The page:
3. Captain Rudy Ransom (Star Trek: Voyager “Equinox, Part I and II”)
Command: U.S.S. Equinox, NCC-72381
Here is another fallen Starfleet captain who flagrantly violated the Prime Directive. Stranded in the distant Delta Quadrant, Ransom and his ship, the Equinox, had suffered numerous calamities. Desperate for fuel to get home faster, Ransom’s crew discovered that dimensional beings generated a power source for the Equinox, but the beings had to be murdered for the fuel. This led to a disastrous conflict with the Voyager and its crew. Special dishonor also has to go to Ransom’s first officer, Maxwell Burke, for taking command of the Equinox from Ransom after the captain began to see the error of his ways.
2. “Captain” Tim Watters (Star Trek: Deep Space Nine “Valiant”)
Command: U.S.S. Valiant, NCC-74210
This insufferable snot-nosed punk deserved to be killed for his arrogance. He gets the title of captain in quotes because he was just an elite cadet who wound up in command of the Valiant when the ship’s crew was killed. So, he doesn’t even deserve to be called a captain. Anyway, during his dictatorial command he refused to listen to reason, threw people who disagreed with him in the brig, and let his arrogance kill the remaining crew of the Valiant when he foolishly led a doomed attack on a Jem’Hadar battlecruiser. In the words of Nog, who was one of the few survivors, “in the end, he was a bad captain.”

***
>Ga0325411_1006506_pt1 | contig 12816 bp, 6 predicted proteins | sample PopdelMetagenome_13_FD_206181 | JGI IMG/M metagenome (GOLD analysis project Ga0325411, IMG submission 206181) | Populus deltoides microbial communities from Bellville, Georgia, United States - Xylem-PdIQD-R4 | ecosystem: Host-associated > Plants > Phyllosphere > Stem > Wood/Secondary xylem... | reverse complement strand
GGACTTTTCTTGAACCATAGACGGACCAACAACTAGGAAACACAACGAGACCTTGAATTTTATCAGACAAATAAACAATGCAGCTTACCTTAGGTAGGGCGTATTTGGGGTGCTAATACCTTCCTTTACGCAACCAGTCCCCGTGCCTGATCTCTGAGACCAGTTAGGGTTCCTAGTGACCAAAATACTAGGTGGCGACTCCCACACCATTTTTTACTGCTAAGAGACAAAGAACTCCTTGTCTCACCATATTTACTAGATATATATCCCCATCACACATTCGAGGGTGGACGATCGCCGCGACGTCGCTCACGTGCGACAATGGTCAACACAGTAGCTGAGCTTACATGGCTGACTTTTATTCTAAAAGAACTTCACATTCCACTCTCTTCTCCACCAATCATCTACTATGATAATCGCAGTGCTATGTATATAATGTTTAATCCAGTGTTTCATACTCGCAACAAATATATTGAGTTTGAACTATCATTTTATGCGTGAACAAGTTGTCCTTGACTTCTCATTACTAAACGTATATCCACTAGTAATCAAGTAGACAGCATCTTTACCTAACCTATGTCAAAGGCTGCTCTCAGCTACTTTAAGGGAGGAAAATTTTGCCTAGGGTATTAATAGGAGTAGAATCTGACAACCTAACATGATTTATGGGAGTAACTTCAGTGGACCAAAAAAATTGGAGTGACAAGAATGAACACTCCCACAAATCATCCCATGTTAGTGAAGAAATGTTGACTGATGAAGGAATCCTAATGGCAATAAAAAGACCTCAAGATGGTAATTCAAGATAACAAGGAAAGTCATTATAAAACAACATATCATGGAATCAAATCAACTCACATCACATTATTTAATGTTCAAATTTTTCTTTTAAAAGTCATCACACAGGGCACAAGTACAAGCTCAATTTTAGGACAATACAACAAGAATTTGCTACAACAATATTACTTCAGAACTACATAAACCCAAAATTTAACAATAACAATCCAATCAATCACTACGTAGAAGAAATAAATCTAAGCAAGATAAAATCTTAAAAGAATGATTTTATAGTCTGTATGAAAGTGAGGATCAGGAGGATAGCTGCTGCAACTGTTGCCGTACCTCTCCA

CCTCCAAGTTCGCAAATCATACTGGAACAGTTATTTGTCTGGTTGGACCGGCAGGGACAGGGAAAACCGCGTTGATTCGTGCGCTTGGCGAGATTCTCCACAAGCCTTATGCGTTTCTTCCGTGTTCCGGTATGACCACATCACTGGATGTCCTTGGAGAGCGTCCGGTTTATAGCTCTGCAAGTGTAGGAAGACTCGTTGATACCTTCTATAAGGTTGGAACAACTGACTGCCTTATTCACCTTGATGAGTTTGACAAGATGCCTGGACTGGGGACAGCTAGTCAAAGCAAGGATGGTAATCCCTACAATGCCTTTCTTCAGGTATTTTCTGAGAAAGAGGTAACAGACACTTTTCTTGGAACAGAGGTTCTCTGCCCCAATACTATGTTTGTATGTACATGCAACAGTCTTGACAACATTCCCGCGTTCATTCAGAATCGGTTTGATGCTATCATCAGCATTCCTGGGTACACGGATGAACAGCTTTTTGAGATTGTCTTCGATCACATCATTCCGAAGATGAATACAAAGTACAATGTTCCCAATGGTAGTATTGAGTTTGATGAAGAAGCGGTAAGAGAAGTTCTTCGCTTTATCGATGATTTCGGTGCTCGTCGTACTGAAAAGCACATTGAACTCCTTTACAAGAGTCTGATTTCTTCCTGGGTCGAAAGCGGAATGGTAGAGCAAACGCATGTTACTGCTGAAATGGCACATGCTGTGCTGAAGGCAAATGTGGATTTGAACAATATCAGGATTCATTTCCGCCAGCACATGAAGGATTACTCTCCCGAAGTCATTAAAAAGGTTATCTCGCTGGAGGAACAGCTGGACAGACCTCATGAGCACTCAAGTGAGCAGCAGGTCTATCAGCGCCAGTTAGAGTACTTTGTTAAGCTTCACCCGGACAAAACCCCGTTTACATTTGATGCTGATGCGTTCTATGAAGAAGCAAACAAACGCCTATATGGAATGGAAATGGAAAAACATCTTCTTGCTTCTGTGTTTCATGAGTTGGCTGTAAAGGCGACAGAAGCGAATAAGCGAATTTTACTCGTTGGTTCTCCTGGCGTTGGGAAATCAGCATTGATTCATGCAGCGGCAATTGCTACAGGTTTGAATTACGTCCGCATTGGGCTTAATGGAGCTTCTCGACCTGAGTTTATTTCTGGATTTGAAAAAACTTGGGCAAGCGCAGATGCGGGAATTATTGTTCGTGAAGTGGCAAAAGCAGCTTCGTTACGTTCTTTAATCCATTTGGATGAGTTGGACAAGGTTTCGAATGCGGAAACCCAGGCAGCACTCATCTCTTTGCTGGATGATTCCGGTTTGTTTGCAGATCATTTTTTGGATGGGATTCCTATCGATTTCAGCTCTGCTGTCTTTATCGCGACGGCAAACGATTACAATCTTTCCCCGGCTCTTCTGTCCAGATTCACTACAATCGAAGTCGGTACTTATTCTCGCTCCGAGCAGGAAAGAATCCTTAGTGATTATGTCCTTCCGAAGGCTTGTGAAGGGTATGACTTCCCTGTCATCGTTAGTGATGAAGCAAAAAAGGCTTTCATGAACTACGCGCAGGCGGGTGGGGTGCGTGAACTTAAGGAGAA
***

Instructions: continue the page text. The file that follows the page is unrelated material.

1. Captain Edward Jellico (Star Trek: The Next Generation “Chain of Command, Part I and II”)
Command: U.S.S. Cairo, NCC-42136 and U.S.S. Enterprise-D, NCC-1701-D
Man, was this guy a raging A-hole! Super strict, authoritarian, obtuse, antagonistic, unwilling to listen to others, Jellico just rubbed people the wrong way. After taking command of the Enterprise D from Jean-Luc Picard, Jellico quickly alienated the ship’s command officers with his brusque, My-Way-Or-The-Highway style of command. Sure, his manner of running things was effective, and arguably realistic according to those with military experience, but he had everyone so wound up that morale plummeted badly on the ship. It was no wonder that we cheered when Riker finally told him off. Unfortunately, this jerkwad was eventually promoted to an admiral as seen in Star Trek: Prodigy, and he has not changed a bit.
Anyone has a different list of captains that should be mentioned? Feel free to leave a comment!